Trying to convince her younger self to return to Earth instead of using some newly discovered transwarp conduits to cripple the Borg’s ability to travel the galaxy, Janeway got the best of both worlds: she destroyed the conduits and got Voyager back to Earth safely.
5 Drone (Voyager): 8.7
Transporter malfunctions seem to happen routinely on starships, and in the Voyager episode, “Drone,” just such a mishap merged elements of The Doctor’s 29th-century mobile emitter with Seven of Nine’s nanoprobes. The result was the creation of a Borg drone with futuristic technology. Named “One,” the Voyager crew quickly realized that should the Borg ever assimilate him, the knowledge and advanced technology they would gather would make them unstoppable.
Complicating matters were Seven of Nine’s growing attachment to him, as well as the Borg’s awareness of his existence. Ultimately, One decided to sacrifice himself to deprive the Borg of his superior technology.
4 I, Borg (The Next Generation): 8.8
Answering a routine distress call, the crew of the Enterprise is shocked to find the wreckage of a Borg scout ship and a young male drone on a remote planet’s surface. For humanitarian reasons and at Dr. Crusher’s urging, Captain Picard rescues the drone as Crusher and La Forge nurse him back to health. He eventually begins to develop an individual identity as well as a relationship with his rescuers, even as they plot to use him as a trojan horse for an invasive program that would destroy the Borg.
Named Hugh, the young Borg’s emergent personality is enough to deter Captain Picard from using him as a weapon, and the character later figures prominently in the first season of Star Trek: Picard.
3 Scorpion (Voyager): 9.0
Star Trek has never shied away from showing different races working together in peace towards a common goal, however, the addition of a Borg drone to the crew of the USS Voyager was definitely something fans couldn’t envision, considering the hostile nature of the species.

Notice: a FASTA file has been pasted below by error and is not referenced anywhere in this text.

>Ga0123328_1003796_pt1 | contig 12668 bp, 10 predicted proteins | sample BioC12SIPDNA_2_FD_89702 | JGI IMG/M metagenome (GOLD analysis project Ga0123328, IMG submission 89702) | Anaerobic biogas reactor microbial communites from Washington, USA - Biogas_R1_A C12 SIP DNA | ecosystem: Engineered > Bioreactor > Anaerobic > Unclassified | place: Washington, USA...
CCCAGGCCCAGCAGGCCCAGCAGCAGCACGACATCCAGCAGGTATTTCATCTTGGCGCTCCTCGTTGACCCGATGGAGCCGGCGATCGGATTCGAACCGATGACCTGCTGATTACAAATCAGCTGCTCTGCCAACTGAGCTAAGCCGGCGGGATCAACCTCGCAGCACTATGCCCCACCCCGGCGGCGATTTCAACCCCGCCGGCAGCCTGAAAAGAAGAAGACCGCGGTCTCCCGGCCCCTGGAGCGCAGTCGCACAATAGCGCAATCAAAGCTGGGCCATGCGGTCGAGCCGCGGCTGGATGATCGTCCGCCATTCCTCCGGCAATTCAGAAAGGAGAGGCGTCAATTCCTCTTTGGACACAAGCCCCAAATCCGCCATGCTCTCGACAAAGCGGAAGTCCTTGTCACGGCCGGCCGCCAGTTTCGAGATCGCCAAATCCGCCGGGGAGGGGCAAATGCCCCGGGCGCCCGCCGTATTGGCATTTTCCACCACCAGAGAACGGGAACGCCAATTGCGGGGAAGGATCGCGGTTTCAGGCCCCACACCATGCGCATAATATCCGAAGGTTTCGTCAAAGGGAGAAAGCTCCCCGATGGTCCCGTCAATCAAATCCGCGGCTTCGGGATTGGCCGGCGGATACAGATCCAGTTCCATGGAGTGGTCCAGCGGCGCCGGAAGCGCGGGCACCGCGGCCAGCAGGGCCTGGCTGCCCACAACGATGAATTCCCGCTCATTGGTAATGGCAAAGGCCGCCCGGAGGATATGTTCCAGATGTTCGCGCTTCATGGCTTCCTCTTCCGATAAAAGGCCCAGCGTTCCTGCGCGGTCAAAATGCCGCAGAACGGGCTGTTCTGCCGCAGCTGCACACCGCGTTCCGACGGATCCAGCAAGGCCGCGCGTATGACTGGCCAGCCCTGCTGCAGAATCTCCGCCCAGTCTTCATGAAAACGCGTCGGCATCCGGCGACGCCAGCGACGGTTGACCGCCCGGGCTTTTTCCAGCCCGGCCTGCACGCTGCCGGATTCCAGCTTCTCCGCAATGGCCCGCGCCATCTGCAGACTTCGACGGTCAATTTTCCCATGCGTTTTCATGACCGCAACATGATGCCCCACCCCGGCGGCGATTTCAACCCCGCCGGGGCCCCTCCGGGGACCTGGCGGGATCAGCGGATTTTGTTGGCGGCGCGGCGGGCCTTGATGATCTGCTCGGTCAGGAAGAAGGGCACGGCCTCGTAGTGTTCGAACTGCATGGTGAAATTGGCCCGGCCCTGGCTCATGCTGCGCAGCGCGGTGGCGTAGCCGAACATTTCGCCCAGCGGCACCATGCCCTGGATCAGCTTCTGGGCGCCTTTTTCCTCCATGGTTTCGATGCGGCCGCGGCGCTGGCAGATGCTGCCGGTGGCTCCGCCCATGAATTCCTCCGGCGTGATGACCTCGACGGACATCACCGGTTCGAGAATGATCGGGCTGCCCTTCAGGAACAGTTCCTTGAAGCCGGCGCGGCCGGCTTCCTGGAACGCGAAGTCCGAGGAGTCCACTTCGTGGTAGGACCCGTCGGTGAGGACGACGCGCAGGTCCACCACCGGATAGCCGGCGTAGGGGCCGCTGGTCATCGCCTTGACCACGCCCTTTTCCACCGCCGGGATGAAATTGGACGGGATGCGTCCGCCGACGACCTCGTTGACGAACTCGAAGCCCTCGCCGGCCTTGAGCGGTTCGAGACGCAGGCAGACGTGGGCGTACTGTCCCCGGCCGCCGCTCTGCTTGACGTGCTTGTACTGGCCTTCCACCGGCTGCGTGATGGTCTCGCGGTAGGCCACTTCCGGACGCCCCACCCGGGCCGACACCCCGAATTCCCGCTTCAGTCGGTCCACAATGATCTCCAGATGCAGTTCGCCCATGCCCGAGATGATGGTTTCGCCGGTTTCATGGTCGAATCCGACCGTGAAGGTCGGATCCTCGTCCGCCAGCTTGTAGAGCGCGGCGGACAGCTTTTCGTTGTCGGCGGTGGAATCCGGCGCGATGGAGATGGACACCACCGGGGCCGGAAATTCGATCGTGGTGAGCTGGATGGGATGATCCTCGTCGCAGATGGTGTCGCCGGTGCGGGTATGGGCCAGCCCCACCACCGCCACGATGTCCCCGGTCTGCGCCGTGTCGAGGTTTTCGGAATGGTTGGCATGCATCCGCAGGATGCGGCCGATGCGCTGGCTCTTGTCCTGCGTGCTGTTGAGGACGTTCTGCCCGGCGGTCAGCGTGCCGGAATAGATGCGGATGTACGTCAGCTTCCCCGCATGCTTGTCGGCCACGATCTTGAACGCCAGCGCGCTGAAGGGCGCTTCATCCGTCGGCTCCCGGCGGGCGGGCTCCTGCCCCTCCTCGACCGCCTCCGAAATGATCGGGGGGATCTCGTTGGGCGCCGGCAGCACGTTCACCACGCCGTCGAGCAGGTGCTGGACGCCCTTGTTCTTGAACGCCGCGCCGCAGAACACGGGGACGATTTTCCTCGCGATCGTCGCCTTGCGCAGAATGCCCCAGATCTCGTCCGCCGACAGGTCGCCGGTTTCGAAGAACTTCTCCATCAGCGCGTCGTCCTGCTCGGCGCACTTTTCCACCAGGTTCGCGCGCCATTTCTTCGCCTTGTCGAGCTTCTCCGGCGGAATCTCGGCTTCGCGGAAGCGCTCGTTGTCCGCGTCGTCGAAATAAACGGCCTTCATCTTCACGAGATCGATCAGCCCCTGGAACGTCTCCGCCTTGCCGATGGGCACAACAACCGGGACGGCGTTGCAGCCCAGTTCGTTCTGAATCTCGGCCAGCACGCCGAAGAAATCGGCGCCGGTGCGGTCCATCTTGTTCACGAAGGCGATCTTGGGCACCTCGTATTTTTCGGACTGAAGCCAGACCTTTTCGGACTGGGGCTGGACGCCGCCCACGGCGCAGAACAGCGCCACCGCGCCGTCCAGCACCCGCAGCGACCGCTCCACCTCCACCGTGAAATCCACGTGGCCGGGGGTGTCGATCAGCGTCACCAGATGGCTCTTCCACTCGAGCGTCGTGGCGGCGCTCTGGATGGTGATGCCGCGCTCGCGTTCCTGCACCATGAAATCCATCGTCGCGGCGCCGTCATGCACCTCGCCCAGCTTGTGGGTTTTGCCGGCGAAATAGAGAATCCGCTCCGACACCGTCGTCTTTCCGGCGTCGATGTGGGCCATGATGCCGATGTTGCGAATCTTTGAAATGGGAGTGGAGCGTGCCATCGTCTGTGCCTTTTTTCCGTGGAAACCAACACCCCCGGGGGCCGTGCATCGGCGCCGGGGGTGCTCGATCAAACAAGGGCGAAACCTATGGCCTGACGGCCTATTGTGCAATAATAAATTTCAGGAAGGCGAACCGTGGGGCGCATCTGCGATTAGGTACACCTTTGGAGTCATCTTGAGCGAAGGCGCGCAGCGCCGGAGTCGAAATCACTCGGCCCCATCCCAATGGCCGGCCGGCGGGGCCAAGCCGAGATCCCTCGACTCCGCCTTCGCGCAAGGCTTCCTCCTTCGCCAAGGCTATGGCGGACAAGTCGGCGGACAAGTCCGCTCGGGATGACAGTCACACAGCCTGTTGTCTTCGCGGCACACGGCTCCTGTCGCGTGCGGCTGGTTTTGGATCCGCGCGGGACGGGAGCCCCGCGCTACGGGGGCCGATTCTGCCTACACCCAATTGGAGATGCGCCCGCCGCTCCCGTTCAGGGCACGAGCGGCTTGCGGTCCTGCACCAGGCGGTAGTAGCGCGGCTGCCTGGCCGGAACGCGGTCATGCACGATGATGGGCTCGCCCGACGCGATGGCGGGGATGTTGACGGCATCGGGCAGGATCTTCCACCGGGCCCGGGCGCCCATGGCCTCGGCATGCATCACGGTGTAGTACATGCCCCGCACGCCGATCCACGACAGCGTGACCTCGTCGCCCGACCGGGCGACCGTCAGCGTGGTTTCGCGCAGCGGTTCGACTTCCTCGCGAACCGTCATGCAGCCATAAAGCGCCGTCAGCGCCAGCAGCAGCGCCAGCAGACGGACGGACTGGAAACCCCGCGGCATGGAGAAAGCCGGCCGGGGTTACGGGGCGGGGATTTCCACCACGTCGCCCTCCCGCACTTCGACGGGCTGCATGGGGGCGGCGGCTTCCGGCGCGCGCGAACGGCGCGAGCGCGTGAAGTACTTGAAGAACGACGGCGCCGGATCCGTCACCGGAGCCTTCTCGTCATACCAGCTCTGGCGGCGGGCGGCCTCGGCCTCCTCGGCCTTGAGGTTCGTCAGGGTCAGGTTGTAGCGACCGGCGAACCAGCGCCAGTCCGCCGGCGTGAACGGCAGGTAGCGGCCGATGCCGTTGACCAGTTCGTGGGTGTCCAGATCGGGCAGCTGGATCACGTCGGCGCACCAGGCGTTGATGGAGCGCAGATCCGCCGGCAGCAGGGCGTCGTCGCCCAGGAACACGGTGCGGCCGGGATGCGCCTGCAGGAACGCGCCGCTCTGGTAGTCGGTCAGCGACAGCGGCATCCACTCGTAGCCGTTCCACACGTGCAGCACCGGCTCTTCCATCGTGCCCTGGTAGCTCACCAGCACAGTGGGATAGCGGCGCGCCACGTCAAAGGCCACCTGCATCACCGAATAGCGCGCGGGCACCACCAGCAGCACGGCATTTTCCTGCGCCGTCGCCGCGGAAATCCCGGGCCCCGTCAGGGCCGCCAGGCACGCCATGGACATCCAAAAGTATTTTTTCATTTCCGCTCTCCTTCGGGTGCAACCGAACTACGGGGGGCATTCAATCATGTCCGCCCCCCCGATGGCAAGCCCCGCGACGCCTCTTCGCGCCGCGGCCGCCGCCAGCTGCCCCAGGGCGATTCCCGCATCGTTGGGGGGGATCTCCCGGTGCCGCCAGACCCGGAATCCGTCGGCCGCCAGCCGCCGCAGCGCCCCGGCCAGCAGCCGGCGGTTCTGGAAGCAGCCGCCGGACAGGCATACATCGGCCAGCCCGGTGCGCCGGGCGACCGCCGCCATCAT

Seven of Nine’s addition to the show occurred when the Borg opened a rift into fluidic space and encountered an enemy that even they couldn’t overpower: Species 8472. In order to navigate Borg space and repel this new and deadly enemy, Captain Janeway struck a deal with the Borg: in return for safe passage through their space, Voyager would help the Borg defeat their new enemy. The gutsy gambit paid off, and anticipating the Borg’s betrayal, Janeway had Seven of Nine severed from the Collective in order to escape from their assimilation efforts. With nowhere to go, Seven joined the crew and in time, became a most valued member.
2 Q Who? (The Next Generation): 9.0
It may not be common knowledge, but it was actually the roguish and all-powerful entity Q that first introduced humanity to the Borg. Kicked out of the Continuum and looking for something to do, Q approached Captain Picard to let him join the Enterprise crew. Citing his omniscience and omnipotence as potential boons to space exploration, Picard rebuffed him, claiming that they were more than ready to encounter whatever was out there.
To show Picard just how inadequate humanity was in encountering certain lifeforms, Q flung the Enterprise into the path of a Borg ship. Forced to grovel his inadequacy to Q in order to be saved, Picard and the Enterprise’s first encounter with the Borg, though deadly, provided them with a preparatory wake-up call as to what was coming their way.
1 The Best Of Both Worlds (The Next Generation): 9.4
“The Best of Both Worlds” not only tops this list but routinely places at the top of the best Next Generation episodes of all time. Following their tentative exploration of the Alpha Quadrant and encounter with the Enterprise through Q, the Borg embark on a full-fledged invasion of the Federation.
Making a beeline to Earth, the Borg captured Captain Picard and turned him into their mouthpiece: Locutus. Making short work of the Federation fleet at the Battle of Wolf-359, the Borg would have succeeded if not for the timely intervention of the Enterprise crew.